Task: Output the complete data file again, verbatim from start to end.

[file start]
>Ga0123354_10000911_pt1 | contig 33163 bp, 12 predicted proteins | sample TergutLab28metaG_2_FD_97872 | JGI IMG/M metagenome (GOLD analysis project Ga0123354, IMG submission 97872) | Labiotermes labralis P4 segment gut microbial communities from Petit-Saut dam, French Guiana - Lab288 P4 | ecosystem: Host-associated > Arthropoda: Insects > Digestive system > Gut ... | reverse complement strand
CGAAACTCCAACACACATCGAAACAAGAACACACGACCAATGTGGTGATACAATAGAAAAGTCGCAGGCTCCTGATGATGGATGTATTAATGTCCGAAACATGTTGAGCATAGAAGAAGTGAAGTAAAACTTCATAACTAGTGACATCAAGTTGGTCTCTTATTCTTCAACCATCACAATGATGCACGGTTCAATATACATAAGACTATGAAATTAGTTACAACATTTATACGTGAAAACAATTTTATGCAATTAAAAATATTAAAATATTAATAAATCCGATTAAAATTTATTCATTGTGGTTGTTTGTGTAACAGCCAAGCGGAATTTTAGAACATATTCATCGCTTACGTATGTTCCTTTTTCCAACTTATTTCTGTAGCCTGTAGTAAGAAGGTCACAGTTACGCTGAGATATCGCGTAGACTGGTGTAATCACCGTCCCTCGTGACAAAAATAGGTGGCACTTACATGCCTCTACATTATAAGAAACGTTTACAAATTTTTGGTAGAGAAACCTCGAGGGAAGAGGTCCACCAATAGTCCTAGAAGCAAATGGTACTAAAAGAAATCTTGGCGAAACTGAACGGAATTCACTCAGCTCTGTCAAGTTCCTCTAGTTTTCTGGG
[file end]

>Ga0123354_10000911_pt1 | contig 33163 bp, 12 predicted proteins | sample TergutLab28metaG_2_FD_97872 | JGI IMG/M metagenome (GOLD analysis project Ga0123354, IMG submission 97872) | Labiotermes labralis P4 segment gut microbial communities from Petit-Saut dam, French Guiana - Lab288 P4 | ecosystem: Host-associated > Arthropoda: Insects > Digestive system > Gut ... | reverse complement strand
CGAAACTCCAACACACATCGAAACAAGAACACACGACCAATGTGGTGATACAATAGAAAAGTCGCAGGCTCCTGATGATGGATGTATTAATGTCCGAAACATGTTGAGCATAGAAGAAGTGAAGTAAAACTTCATAACTAGTGACATCAAGTTGGTCTCTTATTCTTCAACCATCACAATGATGCACGGTTCAATATACATAAGACTATGAAATTAGTTACAACATTTATACGTGAAAACAATTTTATGCAATTAAAAATATTAAAATATTAATAAATCCGATTAAAATTTATTCATTGTGGTTGTTTGTGTAACAGCCAAGCGGAATTTTAGAACATATTCATCGCTTACGTATGTTCCTTTTTCCAACTTATTTCTGTAGCCTGTAGTAAGAAGGTCACAGTTACGCTGAGATATCGCGTAGACTGGTGTAATCACCGTCCCTCGTGACAAAAATAGGTGGCACTTACATGCCTCTACATTATAAGAAACGTTTACAAATTTTTGGTAGAGAAACCTCGAGGGAAGAGGTCCACCAATAGTCCTAGAAGCAAATGGTACTAAAAGAAATCTTGGCGAAACTGAACGGAATTCACTCAGCTCTGTCAAGTTCCTCTAGTTTTCTGGG